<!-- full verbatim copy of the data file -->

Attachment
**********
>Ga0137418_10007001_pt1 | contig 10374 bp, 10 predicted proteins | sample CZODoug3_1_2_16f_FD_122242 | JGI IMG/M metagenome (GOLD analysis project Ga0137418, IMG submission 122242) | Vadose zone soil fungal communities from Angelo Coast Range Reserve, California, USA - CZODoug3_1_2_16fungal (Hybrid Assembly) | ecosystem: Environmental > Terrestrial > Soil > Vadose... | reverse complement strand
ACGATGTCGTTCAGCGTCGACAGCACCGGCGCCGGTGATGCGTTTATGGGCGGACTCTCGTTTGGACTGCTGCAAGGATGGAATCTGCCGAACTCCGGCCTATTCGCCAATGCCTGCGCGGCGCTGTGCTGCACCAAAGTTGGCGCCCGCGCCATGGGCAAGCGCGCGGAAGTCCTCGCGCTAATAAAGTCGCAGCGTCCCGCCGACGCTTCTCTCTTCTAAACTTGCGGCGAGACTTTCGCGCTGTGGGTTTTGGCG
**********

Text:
>Ga0137418_10007001_pt1 | contig 10374 bp, 10 predicted proteins | sample CZODoug3_1_2_16f_FD_122242 | JGI IMG/M metagenome (GOLD analysis project Ga0137418, IMG submission 122242) | Vadose zone soil fungal communities from Angelo Coast Range Reserve, California, USA - CZODoug3_1_2_16fungal (Hybrid Assembly) | ecosystem: Environmental > Terrestrial > Soil > Vadose... | reverse complement strand
ACGATGTCGTTCAGCGTCGACAGCACCGGCGCCGGTGATGCGTTTATGGGCGGACTCTCGTTTGGACTGCTGCAAGGATGGAATCTGCCGAACTCCGGCCTATTCGCCAATGCCTGCGCGGCGCTGTGCTGCACCAAAGTTGGCGCCCGCGCCATGGGCAAGCGCGCGGAAGTCCTCGCGCTAATAAAGTCGCAGCGTCCCGCCGACGCTTCTCTCTTCTAAACTTGCGGCGAGACTTTCGCGCTGTGGGTTTTGGCG